Real Time information requires a “hands off” approach!

Posted: Wednesday 18th September 2013

Sewer and treatment works flow measurement brings lots of baggage with it, or put another way, ragging, debris, fat, dead sheep etc etc! says Flowline's Mark Davis.

The only reliable way to measure these flows is using non-contact sensors, up to about 15 years ago that meant flumes and weirs with a suitable level measuring device, perfectly acceptable if designed and constructed to the relevant standards, and certified, ideally to mcerts.

Although flumes and weirs are not actually non-contact devices, the primary device still gets dirty and a thin plate weir is certainly not acceptable for sewage flows, the actual level sensor doesn’t touch the flow so essentially they are low maintenance devices.

There are however a couple of problems with flumes and weirs, firstly installation usually requires civil works of some sort which may include over pumping or shut down of flows, secondly flow conditions downstream of the primary device can have a big effect on the readings, the obvious one being backing up of flows causing drowning and a false high flow reading, backing up can be caused by many circumstances, river flooding, sewer blockage, inlet screens blinding.

Measuring level and velocity is a way around this problem, but how? As described above, anything wetted will need cleaning, maybe not every week but certainly routinely, one UK water company spends £5K a year just to clean one system.

Clearly if the future of sewer networks is in real time management and control, reliable flow data is a key requirement.

Ultrasonic and Radar level measurement has existed for any years, in fact a patent existed from 1904 for device similar to a radar level gauge, Saab installed their first radar tank level gauge in 1975. The technology has existed for years, what has changed? In common with virtually any high tech product it’s the price or more importantly, the affordability.

GPS, sat navs, cell phones, computers, have existed for decades, at first only as high priced products, the real transformation came when price reductions brought them to the mass market, and its actually quite recent, anyone fancy paying £2600 for a mobile, that was the 1982 price of a Motorola DynaTAC!

So low cost ultrasonic and radar level is a reality, from £200 for an ultrasonic, to sub £1000 for Vega’s WL61 radar, but that’s just level, we need non-contact velocity as well. Marsh McBirney launched their radar based system, the Flo-Dar over 15 years ago, a compact radar sensor with built in ultrasonic level sensor and remote mounted control unit, over 6000 of these are now in use worldwide but with a potential user base of over 3000 sites in the UK alone its hardly achieved a significant market penetration!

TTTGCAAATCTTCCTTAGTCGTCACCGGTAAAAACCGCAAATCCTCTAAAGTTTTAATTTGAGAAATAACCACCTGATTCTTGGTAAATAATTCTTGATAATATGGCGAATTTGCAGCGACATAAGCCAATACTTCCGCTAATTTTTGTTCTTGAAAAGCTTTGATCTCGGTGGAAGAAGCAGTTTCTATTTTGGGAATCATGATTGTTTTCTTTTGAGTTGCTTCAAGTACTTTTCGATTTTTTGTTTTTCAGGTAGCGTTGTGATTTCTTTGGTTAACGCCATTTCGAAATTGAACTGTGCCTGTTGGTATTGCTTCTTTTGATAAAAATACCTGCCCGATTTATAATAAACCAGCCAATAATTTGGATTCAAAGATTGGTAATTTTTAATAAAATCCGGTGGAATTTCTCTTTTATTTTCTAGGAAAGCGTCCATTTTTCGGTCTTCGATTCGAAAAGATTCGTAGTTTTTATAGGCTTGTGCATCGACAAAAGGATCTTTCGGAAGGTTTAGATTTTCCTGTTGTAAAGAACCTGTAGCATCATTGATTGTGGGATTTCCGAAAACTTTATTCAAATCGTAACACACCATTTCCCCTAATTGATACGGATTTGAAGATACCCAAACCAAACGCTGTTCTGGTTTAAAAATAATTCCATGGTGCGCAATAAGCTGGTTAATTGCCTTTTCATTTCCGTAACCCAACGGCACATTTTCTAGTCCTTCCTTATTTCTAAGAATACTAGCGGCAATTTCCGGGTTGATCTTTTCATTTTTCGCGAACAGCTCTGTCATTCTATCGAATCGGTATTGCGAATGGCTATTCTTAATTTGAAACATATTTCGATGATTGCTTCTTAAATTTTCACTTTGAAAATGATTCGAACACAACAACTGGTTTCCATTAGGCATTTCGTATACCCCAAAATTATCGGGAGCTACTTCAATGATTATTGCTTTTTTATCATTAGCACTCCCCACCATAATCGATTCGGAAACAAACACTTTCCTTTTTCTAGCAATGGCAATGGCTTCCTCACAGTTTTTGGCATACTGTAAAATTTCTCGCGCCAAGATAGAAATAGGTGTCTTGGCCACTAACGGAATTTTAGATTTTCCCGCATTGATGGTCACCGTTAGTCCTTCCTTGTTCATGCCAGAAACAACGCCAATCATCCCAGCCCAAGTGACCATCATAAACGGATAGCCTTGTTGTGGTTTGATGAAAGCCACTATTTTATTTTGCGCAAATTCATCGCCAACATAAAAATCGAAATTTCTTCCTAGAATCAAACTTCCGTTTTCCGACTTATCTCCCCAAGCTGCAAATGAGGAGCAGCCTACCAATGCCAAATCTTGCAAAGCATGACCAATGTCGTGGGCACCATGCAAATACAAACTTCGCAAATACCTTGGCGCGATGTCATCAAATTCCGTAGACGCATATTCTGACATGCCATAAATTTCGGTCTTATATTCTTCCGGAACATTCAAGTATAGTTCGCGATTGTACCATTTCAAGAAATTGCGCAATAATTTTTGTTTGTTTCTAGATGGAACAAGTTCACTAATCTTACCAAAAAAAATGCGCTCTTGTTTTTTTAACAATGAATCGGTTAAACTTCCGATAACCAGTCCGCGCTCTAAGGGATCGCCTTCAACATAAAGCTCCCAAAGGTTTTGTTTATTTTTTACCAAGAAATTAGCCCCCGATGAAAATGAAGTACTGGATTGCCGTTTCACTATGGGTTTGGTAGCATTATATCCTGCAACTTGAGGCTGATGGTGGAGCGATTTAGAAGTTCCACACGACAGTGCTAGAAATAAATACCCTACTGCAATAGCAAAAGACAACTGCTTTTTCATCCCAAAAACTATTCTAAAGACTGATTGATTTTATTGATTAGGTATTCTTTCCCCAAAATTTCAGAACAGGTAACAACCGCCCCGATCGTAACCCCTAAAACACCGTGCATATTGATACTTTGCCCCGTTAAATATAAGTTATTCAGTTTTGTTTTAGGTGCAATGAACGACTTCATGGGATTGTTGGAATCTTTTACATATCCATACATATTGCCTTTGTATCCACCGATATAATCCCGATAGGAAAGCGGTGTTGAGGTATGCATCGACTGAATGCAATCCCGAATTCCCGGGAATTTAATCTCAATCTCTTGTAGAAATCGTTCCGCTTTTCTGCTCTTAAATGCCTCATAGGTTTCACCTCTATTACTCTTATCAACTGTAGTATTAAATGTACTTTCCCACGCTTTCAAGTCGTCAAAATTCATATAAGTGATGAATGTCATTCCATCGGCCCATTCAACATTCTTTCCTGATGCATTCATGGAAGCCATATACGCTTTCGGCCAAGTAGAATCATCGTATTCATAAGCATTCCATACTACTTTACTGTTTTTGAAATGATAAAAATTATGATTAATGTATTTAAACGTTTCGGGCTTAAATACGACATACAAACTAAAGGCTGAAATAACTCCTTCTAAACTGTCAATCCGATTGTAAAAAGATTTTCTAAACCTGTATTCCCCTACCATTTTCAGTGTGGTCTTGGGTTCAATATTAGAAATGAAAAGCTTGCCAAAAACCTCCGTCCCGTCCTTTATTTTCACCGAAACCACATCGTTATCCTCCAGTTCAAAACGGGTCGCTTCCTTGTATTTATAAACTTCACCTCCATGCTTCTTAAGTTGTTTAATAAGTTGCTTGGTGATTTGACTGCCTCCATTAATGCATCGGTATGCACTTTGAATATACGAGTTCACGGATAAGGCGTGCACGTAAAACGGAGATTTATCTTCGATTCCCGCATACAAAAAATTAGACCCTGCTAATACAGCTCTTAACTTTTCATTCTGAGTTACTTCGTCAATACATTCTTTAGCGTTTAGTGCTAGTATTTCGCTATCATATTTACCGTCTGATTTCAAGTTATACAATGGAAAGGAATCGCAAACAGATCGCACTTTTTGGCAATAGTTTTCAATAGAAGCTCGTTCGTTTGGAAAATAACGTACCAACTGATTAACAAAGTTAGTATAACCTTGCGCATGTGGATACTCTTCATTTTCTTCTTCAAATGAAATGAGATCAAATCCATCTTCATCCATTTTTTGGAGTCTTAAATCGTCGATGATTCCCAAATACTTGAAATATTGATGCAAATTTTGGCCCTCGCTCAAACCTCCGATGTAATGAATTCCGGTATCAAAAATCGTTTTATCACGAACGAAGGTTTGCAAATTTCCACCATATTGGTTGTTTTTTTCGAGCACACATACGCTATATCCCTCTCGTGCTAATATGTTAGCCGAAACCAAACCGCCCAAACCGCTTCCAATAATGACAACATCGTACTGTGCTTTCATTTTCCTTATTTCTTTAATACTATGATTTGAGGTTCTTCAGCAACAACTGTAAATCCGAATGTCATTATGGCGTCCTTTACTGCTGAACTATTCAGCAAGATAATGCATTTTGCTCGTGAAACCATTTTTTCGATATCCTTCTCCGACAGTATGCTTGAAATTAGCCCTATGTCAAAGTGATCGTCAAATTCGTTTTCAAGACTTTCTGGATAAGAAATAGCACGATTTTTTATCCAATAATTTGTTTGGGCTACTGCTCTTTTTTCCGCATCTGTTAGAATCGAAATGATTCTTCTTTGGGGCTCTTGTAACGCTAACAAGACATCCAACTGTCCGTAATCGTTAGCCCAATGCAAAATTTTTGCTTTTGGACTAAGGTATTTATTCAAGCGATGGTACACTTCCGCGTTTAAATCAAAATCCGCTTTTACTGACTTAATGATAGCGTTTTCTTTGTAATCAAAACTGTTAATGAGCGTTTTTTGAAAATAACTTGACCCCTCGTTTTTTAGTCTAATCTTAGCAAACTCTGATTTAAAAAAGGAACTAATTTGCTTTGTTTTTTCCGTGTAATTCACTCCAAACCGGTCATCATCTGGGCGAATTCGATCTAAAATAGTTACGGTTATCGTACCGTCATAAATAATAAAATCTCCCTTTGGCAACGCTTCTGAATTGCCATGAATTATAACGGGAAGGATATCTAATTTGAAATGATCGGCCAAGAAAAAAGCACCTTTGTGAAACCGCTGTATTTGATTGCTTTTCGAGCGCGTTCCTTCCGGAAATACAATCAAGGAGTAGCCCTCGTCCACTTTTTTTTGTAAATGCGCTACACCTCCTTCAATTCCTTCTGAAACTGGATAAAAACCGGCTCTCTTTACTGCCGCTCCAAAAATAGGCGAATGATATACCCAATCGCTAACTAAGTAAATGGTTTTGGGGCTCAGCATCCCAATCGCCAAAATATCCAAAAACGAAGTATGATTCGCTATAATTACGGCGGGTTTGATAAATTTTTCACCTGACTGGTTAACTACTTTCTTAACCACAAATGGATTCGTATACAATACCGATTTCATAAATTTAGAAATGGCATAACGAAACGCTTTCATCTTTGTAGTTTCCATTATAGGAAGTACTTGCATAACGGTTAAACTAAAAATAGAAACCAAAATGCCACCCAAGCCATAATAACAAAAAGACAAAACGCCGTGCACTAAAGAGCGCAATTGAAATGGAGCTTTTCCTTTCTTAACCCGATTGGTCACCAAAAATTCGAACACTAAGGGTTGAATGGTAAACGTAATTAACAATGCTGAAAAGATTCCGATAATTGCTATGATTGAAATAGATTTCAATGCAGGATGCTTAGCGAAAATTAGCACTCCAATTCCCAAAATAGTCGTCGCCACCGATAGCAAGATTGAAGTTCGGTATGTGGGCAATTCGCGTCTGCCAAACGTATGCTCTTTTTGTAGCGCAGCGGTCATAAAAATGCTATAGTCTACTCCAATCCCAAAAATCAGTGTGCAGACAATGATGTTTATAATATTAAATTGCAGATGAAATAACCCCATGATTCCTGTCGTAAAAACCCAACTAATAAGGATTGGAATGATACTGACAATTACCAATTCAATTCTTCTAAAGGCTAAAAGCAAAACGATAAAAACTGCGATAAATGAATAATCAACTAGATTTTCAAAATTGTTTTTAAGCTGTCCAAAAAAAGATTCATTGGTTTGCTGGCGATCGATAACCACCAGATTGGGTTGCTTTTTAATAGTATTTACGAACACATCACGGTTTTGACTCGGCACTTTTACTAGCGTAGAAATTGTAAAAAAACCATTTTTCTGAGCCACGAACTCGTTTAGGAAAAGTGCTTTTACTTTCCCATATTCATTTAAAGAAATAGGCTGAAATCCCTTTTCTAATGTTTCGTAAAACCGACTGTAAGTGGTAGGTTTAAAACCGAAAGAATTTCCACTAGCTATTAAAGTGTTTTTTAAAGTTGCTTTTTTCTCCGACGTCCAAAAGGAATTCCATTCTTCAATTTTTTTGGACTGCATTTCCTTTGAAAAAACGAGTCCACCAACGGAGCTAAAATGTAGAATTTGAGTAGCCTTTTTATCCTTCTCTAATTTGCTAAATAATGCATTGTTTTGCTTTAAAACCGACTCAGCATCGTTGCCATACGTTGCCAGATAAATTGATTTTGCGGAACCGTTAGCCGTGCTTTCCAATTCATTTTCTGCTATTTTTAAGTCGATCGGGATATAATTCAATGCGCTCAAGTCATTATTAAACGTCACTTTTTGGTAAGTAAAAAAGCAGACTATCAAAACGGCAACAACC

New and therefore, unfamiliar technology certainly plays a part, users rightly require new technology to be proven, robust and reliable, before they entrust it with automatic control of their treatment works, something a mag meter or even a clamp on ultrasonic meter supplier would probably not have to demonstrate.

To return to the subject of Real time sewer control, even a small network requires a lot of sensors, over 40 radars in the small network feeding into Merano STW in South Tyroll, this network has been operating as a remote controlled real time system for over 14 years.

So as all technology must, radar flow measurement has moved on, the Raven-Eye is the new non-contact RADAR area/velocity flow meter for open channel flow measurements from Flow-Tronic. It combines state of the art non-contact measuring technology which measures flow above the water surface with easy integration into existing SCADA or telemetry systems.

Using the latest design, development and production methods, has allowed Flow-Tronic to manufacture a high quality new generation radar sensor at a price that makes it virtually “just another sensor”

But using the latest technology cannot just mean a price reduction, it must give an increase in performance, remember the old Motorola phone, 1 hour talk time anyone? So, better technology now gives improved performance in challenging conditions, disposes of a remote mounted control unit and allows easier integration with existing telemetry systems and of course a significant price reduction!

The combination of these benefits and virtually zero maintenance requirements, give the user a very low “Cost of Ownership”.

But as they say “the proof of the pudding….” To address this point, The Raven has been tested by Anglian Water at Letchworth STW, these tests are in advance of Mcerts site testing, I will let Oliver Grievson of Anglian Water take up the story.

”The Raven-Eye has been trialled against a recently MCERTS certified installation at Anglian Water’s wastewater treatment works at Letchworth and the overall results are good. The unit itself was installed in a challenging position ahead of a downstream pipe,..the Raven-Eye was connected to an internet site.

This had the benefit that the secure site could be accessed from anywhere. This was compared with

the certified final effluent flow meter and produced good results.”

Nothing is perfect, there is no “one solution fits all” instrument, but non-contact Radar flow meters certainly address a lot of the requirements of real time sewer monitoring.




Read the magazine online

December 2018

About the magazine »
Magazine archive »


Advertisements

Information for advertisers »

ATI UK
Harvey Communications Prominent Fluid Controls British Water Water Aid Verder Pulsar Button June 13 buttonwood marketing Huber wateractive
Pulsar New Banner